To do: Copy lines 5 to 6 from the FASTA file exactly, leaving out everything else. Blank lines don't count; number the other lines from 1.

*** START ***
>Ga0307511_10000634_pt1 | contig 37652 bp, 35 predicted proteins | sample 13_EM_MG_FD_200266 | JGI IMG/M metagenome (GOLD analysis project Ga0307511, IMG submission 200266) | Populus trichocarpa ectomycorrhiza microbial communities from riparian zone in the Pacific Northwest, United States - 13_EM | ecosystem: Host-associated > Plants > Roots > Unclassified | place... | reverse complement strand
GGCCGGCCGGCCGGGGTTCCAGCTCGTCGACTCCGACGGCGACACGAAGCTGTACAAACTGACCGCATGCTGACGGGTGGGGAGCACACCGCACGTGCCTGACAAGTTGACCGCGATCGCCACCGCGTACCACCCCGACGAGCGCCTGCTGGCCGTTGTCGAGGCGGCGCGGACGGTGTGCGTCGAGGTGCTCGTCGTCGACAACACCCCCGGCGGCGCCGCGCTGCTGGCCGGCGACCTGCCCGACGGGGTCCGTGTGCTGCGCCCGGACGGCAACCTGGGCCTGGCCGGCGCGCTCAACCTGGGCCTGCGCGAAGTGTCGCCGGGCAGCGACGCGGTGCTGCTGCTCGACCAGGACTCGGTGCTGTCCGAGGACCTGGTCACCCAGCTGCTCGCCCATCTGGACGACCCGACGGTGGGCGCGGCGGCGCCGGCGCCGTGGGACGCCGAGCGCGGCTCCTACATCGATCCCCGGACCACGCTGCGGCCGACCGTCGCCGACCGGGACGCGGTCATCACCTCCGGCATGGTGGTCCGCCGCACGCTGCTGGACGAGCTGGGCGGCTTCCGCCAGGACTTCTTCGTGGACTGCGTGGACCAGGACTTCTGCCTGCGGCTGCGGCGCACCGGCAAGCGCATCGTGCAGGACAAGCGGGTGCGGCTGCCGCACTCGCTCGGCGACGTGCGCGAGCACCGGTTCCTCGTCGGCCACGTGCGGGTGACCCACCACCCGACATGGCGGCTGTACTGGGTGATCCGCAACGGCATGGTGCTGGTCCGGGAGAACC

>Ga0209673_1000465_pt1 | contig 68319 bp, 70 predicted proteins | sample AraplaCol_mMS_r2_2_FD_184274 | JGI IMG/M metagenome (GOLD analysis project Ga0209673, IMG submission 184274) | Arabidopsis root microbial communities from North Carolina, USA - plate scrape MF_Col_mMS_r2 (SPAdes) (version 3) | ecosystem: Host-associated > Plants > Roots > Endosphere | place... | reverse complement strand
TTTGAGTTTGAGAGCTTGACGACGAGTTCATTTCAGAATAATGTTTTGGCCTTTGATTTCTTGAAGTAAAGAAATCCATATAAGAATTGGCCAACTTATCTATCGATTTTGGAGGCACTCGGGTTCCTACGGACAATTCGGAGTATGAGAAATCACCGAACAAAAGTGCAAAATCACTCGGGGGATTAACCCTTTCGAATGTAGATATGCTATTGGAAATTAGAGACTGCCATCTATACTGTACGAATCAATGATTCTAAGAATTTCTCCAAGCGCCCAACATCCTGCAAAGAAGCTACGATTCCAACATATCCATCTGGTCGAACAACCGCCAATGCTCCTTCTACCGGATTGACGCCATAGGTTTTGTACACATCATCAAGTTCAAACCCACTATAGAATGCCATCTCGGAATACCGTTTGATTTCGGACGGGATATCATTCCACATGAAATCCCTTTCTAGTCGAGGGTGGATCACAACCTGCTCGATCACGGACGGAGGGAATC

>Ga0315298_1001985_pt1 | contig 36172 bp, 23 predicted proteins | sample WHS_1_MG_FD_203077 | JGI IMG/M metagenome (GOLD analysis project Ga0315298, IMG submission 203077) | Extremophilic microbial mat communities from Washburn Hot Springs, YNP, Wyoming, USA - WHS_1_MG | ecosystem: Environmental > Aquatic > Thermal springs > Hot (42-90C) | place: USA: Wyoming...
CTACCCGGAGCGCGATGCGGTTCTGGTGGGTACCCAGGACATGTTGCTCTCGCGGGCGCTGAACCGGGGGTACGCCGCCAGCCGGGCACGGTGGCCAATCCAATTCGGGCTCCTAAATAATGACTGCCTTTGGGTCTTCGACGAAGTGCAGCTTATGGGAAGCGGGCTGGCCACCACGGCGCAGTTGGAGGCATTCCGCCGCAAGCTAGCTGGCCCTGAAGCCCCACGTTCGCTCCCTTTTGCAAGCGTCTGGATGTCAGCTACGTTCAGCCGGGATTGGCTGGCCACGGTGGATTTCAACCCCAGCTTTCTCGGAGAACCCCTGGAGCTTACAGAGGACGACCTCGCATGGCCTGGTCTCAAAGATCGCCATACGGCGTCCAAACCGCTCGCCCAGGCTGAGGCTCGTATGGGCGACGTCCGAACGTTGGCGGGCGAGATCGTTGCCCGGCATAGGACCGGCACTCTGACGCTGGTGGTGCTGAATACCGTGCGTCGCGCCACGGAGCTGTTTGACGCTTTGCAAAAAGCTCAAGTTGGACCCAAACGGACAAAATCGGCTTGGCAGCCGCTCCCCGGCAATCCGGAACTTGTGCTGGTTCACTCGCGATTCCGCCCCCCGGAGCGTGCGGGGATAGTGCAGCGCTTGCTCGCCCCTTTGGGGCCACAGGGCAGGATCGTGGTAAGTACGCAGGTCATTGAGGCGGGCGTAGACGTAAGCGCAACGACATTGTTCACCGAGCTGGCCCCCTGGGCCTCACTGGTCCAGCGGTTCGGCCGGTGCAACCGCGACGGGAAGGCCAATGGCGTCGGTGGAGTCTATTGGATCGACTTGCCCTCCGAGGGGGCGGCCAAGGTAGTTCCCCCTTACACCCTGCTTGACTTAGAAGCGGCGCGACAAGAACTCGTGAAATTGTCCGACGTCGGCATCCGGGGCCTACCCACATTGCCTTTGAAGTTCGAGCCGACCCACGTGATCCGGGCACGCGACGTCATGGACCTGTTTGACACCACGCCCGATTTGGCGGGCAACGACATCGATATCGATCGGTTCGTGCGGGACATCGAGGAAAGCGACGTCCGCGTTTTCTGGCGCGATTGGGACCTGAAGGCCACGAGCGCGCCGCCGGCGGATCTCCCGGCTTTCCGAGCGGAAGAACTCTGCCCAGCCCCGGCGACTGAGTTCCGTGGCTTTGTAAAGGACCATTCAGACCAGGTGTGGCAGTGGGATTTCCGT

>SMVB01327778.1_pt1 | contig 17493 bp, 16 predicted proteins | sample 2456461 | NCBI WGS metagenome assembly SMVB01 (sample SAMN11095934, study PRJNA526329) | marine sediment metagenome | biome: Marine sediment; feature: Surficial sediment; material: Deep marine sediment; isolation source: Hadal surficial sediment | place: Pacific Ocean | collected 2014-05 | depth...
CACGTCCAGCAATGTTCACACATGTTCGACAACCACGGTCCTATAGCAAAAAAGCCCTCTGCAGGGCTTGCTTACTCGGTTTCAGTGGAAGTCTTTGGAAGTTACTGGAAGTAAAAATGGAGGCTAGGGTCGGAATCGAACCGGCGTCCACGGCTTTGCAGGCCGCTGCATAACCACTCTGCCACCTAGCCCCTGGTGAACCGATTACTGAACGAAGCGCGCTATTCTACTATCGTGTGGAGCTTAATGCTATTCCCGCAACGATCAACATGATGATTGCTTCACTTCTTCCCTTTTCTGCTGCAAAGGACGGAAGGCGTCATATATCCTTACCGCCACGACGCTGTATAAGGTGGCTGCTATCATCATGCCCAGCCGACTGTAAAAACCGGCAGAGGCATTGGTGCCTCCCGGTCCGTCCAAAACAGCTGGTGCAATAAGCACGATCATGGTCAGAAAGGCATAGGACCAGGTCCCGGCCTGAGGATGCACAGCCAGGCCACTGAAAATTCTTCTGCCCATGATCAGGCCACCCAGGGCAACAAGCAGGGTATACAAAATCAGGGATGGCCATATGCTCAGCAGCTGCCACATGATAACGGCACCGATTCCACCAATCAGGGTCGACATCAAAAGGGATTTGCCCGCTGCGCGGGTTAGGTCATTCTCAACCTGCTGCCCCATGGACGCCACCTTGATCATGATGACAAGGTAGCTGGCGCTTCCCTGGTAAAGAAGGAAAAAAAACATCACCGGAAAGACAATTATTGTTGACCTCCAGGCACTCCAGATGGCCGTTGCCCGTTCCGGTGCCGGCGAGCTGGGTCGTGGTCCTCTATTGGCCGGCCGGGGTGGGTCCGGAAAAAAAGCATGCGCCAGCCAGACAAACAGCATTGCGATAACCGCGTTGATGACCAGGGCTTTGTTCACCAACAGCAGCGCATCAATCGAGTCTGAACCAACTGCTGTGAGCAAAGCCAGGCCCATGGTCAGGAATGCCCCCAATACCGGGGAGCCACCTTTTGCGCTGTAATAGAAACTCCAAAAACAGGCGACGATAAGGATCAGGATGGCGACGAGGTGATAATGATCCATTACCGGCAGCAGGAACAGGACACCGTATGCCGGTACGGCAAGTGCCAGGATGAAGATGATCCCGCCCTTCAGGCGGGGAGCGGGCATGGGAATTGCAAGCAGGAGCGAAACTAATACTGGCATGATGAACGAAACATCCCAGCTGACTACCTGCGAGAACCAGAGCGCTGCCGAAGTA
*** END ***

>Ga0315298_1001985_pt1 | contig 36172 bp, 23 predicted proteins | sample WHS_1_MG_FD_203077 | JGI IMG/M metagenome (GOLD analysis project Ga0315298, IMG submission 203077) | Extremophilic microbial mat communities from Washburn Hot Springs, YNP, Wyoming, USA - WHS_1_MG | ecosystem: Environmental > Aquatic > Thermal springs > Hot (42-90C) | place: USA: Wyoming...
CTACCCGGAGCGCGATGCGGTTCTGGTGGGTACCCAGGACATGTTGCTCTCGCGGGCGCTGAACCGGGGGTACGCCGCCAGCCGGGCACGGTGGCCAATCCAATTCGGGCTCCTAAATAATGACTGCCTTTGGGTCTTCGACGAAGTGCAGCTTATGGGAAGCGGGCTGGCCACCACGGCGCAGTTGGAGGCATTCCGCCGCAAGCTAGCTGGCCCTGAAGCCCCACGTTCGCTCCCTTTTGCAAGCGTCTGGATGTCAGCTACGTTCAGCCGGGATTGGCTGGCCACGGTGGATTTCAACCCCAGCTTTCTCGGAGAACCCCTGGAGCTTACAGAGGACGACCTCGCATGGCCTGGTCTCAAAGATCGCCATACGGCGTCCAAACCGCTCGCCCAGGCTGAGGCTCGTATGGGCGACGTCCGAACGTTGGCGGGCGAGATCGTTGCCCGGCATAGGACCGGCACTCTGACGCTGGTGGTGCTGAATACCGTGCGTCGCGCCACGGAGCTGTTTGACGCTTTGCAAAAAGCTCAAGTTGGACCCAAACGGACAAAATCGGCTTGGCAGCCGCTCCCCGGCAATCCGGAACTTGTGCTGGTTCACTCGCGATTCCGCCCCCCGGAGCGTGCGGGGATAGTGCAGCGCTTGCTCGCCCCTTTGGGGCCACAGGGCAGGATCGTGGTAAGTACGCAGGTCATTGAGGCGGGCGTAGACGTAAGCGCAACGACATTGTTCACCGAGCTGGCCCCCTGGGCCTCACTGGTCCAGCGGTTCGGCCGGTGCAACCGCGACGGGAAGGCCAATGGCGTCGGTGGAGTCTATTGGATCGACTTGCCCTCCGAGGGGGCGGCCAAGGTAGTTCCCCCTTACACCCTGCTTGACTTAGAAGCGGCGCGACAAGAACTCGTGAAATTGTCCGACGTCGGCATCCGGGGCCTACCCACATTGCCTTTGAAGTTCGAGCCGACCCACGTGATCCGGGCACGCGACGTCATGGACCTGTTTGACACCACGCCCGATTTGGCGGGCAACGACATCGATATCGATCGGTTCGTGCGGGACATCGAGGAAAGCGACGTCCGCGTTTTCTGGCGCGATTGGGACCTGAAGGCCACGAGCGCGCCGCCGGCGGATCTCCCGGCTTTCCGAGCGGAAGAACTCTGCCCAGCCCCGGCGACTGAGTTCCGTGGCTTTGTAAAGGACCATTCAGACCAGGTGTGGCAGTGGGATTTCCGT